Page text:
Anthropocene Today: The Fate of the Ice Crawler


but why is it evil to destroy ourselves, or the whole world's current environment?

why is the environment with us and animals better than a rocky wasteland environment after we pollute the globe or after say massive nuclear exchanges? what value system tells us killing every living thing is "bad"?

seems like to have that value you are adopting a value stance "outside" the physical world. iow, you believe in god on some level. perhaps not an old dude with a beard, but some kind of thing or stance outside our physical world that whispers in our ears things like don't kill. don't destroy the earth.

why is destorying the earth any different than me stepping on an ant iow? or crushing up a rock I find, destroying it!?
nice jpeg
"Clear solutions" my Aunt Fanny - there is no clear solution without a means to implement it. In this case - as plainly as the nose on our faces - we haven't come up with the solution's necessary political component. Pretending otherwise as in this post has no purpose than to create a swoony moral feeling.
If we cannot survive, we go. That's the rule. Adapt or die. I was watching a nature program about volcanoes and a scientist was explaining how difficult it was to have so few years of research to look at. The Earth recycles over eons. We've only just appeared.
Which other worlds have been destroyed by other species?
Can a non-sentient species have a "world" if it can't recognize that it exists? Or are you talking about aliens on ssome planet you recall from a sci-fi thriller?
Not to pop your self-loathing button, but the majority of species that have gone extinct did so before humans came on the scene. did you make that 99% up because it sounded good?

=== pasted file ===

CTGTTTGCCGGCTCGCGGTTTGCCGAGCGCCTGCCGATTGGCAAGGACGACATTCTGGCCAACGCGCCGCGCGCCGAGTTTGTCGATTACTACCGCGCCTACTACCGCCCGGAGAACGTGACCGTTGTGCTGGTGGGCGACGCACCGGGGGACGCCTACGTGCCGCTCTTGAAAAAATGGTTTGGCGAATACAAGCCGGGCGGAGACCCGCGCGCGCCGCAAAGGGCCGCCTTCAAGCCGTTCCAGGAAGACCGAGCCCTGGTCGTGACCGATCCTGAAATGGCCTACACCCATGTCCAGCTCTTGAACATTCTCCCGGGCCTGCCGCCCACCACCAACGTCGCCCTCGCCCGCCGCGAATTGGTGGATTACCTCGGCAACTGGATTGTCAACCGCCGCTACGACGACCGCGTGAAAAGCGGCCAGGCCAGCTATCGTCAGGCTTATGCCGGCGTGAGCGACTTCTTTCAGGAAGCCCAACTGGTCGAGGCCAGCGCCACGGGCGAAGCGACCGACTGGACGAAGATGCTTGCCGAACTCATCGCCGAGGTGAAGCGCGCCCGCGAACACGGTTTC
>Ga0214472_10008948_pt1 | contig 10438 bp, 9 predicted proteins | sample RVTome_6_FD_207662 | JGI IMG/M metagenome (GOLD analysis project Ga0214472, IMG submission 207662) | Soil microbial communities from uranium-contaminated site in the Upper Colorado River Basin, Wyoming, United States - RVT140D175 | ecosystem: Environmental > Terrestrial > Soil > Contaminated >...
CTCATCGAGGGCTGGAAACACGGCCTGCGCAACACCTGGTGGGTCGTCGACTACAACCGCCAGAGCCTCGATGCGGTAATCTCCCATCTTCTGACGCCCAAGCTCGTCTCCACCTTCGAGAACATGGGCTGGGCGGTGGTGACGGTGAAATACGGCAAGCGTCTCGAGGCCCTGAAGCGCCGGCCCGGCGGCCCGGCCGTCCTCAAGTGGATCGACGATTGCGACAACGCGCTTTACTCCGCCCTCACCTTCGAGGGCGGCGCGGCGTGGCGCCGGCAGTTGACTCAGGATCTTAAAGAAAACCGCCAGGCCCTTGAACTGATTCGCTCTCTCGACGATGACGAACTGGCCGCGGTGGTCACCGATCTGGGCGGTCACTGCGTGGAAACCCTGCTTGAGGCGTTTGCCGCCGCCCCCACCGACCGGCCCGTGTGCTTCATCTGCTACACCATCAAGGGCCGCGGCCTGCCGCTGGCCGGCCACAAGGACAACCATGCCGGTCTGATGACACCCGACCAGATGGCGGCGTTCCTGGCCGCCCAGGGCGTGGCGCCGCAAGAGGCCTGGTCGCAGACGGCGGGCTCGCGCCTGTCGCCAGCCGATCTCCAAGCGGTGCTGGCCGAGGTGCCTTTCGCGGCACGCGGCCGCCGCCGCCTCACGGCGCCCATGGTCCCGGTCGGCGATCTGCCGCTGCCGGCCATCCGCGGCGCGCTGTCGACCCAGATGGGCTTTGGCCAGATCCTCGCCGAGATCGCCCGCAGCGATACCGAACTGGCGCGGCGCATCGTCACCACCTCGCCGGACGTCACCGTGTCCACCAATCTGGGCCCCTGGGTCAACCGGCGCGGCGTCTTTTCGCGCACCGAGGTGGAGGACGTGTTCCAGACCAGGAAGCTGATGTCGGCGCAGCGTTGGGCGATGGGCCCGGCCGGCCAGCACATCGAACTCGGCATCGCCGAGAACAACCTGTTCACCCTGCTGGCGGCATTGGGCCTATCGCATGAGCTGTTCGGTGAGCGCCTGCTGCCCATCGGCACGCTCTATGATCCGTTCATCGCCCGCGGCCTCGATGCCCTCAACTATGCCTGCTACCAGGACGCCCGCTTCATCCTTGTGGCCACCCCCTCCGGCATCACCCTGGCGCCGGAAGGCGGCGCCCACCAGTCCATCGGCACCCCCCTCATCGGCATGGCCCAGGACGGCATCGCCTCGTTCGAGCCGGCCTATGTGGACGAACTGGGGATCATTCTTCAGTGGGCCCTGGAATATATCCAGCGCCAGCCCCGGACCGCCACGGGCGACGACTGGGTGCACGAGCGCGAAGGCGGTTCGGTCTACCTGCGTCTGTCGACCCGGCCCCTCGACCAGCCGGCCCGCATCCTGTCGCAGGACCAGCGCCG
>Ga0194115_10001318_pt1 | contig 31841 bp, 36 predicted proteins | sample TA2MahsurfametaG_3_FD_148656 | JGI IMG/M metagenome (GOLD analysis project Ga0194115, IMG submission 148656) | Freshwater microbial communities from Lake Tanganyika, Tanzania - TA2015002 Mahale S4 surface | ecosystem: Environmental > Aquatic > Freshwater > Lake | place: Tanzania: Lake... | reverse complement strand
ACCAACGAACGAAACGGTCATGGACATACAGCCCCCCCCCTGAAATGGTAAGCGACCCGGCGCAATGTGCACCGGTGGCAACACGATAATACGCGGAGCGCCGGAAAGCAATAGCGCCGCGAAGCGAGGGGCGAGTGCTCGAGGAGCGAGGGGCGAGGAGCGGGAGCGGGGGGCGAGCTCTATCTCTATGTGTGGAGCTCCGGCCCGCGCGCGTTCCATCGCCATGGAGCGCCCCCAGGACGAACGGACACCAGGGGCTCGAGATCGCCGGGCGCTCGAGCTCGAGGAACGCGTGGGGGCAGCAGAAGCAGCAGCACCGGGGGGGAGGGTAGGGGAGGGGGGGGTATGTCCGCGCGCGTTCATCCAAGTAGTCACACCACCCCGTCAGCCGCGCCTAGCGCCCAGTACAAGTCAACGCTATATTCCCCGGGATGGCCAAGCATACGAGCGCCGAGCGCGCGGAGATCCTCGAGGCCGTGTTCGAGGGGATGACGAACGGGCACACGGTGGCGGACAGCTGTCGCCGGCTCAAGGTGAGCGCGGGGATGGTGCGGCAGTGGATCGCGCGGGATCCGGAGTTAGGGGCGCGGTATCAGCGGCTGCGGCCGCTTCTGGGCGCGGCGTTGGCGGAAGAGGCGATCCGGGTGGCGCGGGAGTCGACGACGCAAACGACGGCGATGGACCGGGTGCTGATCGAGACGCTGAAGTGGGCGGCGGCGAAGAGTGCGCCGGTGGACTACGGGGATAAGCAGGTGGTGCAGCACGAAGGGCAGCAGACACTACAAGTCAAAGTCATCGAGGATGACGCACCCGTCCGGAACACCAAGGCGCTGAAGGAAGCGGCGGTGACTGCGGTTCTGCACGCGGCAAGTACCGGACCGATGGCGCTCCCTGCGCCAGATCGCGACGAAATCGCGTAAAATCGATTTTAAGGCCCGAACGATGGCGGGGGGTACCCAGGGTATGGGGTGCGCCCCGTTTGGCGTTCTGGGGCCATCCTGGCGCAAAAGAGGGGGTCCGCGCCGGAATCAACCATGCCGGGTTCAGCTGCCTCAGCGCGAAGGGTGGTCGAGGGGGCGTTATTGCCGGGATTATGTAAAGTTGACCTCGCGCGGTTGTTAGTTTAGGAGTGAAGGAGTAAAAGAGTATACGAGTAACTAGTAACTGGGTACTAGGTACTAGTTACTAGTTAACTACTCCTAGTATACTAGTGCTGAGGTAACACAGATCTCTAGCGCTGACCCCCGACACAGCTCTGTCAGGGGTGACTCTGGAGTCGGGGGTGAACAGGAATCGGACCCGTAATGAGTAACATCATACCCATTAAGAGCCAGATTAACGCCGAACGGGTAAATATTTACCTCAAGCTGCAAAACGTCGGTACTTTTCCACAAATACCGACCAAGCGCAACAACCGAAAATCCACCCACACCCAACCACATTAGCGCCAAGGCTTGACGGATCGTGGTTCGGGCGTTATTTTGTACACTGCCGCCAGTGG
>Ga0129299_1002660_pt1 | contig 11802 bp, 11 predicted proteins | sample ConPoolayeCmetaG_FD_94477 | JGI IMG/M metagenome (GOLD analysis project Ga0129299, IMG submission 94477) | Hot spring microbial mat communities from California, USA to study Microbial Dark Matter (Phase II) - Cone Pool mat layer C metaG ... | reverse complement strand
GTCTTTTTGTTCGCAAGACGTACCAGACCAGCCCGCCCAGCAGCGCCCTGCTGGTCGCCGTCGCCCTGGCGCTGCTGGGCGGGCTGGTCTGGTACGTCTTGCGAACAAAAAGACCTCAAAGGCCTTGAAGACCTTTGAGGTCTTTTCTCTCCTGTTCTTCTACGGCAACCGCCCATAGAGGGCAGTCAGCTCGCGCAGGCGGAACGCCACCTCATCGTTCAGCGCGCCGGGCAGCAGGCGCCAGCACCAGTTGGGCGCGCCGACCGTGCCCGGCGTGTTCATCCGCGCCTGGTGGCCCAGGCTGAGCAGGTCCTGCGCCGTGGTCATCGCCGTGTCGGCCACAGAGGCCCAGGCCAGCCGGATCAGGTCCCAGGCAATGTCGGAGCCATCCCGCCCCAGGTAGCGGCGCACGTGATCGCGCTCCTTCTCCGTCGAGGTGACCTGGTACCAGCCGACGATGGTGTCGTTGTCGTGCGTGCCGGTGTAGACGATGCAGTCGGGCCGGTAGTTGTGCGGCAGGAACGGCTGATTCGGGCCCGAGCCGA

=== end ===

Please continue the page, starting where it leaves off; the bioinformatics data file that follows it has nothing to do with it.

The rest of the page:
Human impact on the environment is indeed a serious problem but it will not be solved by emo musings and pop-philosophy and psuedo-science.
It is of course, spelled "pseudo".
@1: Self preservation and the drive to pass on our genes are the most basic - and possibly strongest - animal imperatives. Morality doesn't enter into it. The wish to preserve our environment stems from this selfish desire as much as from any charitable feelings toward our fellow creatures. Once you admit the selfish wish comes first, you can certainly apply more noble notions of empathy and morality.

Also, while crushing an ant extinguishes its life, it doesn't destroy it any more than crushing a rock destroys the rock. It's the loss of that spark of life that we mourn, because it's special. Crushing a rock no more destroys it than sprinkling water on the ground destroys the water; it merely renders it into smaller measurements.

The potential for humans to wipe out all life on this planet is, at least for myself, a terrifying prospect in that we might do so and result in leaving no trace that we ever existed. This is like not leaving our technological and informational "genes" behind for other civilizations to find, and know that we were here, proof that this planet was special because it nurtured life, an anomaly in infinitely short supply in this universe. We lose that legacy entirely, for all time.
What this article makes clear is that humans as a whole are incapable of being proactive even when their very existence is threatened. Humans are not rational creatures. We've not evolved to the point where our powers of reason can result in action. Perhaps those of us who survive the approaching calamity will be the ones who have evolved and can continue the species. Otherwise, nice try.
Earth civilizations have collapsed because they could not see and act upon the detrimental effects their pattern of activities was having. Hopefully, we can. However, the aggregate of the increasing global population may be our undoing.

Regardless, even if we survive, we're still currently going through the most massive extinction event since the K-T... and it takes millions of years to recover from that sort of thing, the fossil record suggests.

@1 - Why is "god" "'outside' the physical world" for you? Why isn't god in --an intimate part of-- every square millimeter of the entire universe?
Grylloblattid. Literally "cricket cockroach".
Mudede, have you read the book After Man, A Zoology of the Future, by Dougal Dixon? It is one of the most original works of fiction I have ever seen, and you might like the way it puts us in our place.